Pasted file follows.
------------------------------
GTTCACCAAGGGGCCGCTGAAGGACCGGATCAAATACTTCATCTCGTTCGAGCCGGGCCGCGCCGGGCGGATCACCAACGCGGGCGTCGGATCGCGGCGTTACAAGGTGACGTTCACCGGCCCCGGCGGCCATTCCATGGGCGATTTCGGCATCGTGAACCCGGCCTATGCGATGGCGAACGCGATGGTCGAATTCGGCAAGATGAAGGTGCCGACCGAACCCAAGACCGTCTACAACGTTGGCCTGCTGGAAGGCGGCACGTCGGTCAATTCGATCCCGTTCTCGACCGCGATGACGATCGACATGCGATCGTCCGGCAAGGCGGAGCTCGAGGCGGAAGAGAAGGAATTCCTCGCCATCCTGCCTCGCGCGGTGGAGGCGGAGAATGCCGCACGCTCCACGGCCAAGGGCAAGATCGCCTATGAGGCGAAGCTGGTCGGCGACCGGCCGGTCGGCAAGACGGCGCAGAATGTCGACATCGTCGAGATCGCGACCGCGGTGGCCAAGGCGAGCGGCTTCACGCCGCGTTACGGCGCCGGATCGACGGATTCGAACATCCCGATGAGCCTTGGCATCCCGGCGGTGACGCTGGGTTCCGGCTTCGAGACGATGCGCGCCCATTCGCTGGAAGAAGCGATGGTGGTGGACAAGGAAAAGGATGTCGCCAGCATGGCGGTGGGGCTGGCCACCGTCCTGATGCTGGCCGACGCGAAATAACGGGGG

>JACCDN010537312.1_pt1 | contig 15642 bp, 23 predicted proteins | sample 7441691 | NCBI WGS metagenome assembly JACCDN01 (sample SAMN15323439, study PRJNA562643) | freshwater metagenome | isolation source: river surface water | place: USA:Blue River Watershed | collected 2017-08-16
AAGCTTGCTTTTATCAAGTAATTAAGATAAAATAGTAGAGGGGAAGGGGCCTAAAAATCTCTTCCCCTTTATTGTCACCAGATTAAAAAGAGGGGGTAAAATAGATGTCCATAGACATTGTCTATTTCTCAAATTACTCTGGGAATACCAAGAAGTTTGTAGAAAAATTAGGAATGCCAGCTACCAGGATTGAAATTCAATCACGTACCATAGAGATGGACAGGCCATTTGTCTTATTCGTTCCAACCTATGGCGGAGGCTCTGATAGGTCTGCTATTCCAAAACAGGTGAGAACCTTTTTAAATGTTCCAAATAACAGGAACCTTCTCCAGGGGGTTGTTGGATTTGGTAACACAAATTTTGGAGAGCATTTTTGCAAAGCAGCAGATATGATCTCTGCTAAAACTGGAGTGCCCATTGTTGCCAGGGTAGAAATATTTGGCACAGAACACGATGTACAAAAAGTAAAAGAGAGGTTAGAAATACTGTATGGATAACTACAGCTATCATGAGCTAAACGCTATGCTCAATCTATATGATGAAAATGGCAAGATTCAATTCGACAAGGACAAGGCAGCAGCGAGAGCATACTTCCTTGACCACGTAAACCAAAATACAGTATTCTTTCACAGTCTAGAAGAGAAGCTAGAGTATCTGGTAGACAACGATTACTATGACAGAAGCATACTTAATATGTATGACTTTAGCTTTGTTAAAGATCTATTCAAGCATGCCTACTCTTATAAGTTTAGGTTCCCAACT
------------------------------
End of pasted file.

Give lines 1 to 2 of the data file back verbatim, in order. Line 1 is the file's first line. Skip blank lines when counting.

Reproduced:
GTTCACCAAGGGGCCGCTGAAGGACCGGATCAAATACTTCATCTCGTTCGAGCCGGGCCGCGCCGGGCGGATCACCAACGCGGGCGTCGGATCGCGGCGTTACAAGGTGACGTTCACCGGCCCCGGCGGCCATTCCATGGGCGATTTCGGCATCGTGAACCCGGCCTATGCGATGGCGAACGCGATGGTCGAATTCGGCAAGATGAAGGTGCCGACCGAACCCAAGACCGTCTACAACGTTGGCCTGCTGGAAGGCGGCACGTCGGTCAATTCGATCCCGTTCTCGACCGCGATGACGATCGACATGCGATCGTCCGGCAAGGCGGAGCTCGAGGCGGAAGAGAAGGAATTCCTCGCCATCCTGCCTCGCGCGGTGGAGGCGGAGAATGCCGCACGCTCCACGGCCAAGGGCAAGATCGCCTATGAGGCGAAGCTGGTCGGCGACCGGCCGGTCGGCAAGACGGCGCAGAATGTCGACATCGTCGAGATCGCGACCGCGGTGGCCAAGGCGAGCGGCTTCACGCCGCGTTACGGCGCCGGATCGACGGATTCGAACATCCCGATGAGCCTTGGCATCCCGGCGGTGACGCTGGGTTCCGGCTTCGAGACGATGCGCGCCCATTCGCTGGAAGAAGCGATGGTGGTGGACAAGGAAAAGGATGTCGCCAGCATGGCGGTGGGGCTGGCCACCGTCCTGATGCTGGCCGACGCGAAATAACGGGGG

>JACCDN010537312.1_pt1 | contig 15642 bp, 23 predicted proteins | sample 7441691 | NCBI WGS metagenome assembly JACCDN01 (sample SAMN15323439, study PRJNA562643) | freshwater metagenome | isolation source: river surface water | place: USA:Blue River Watershed | collected 2017-08-16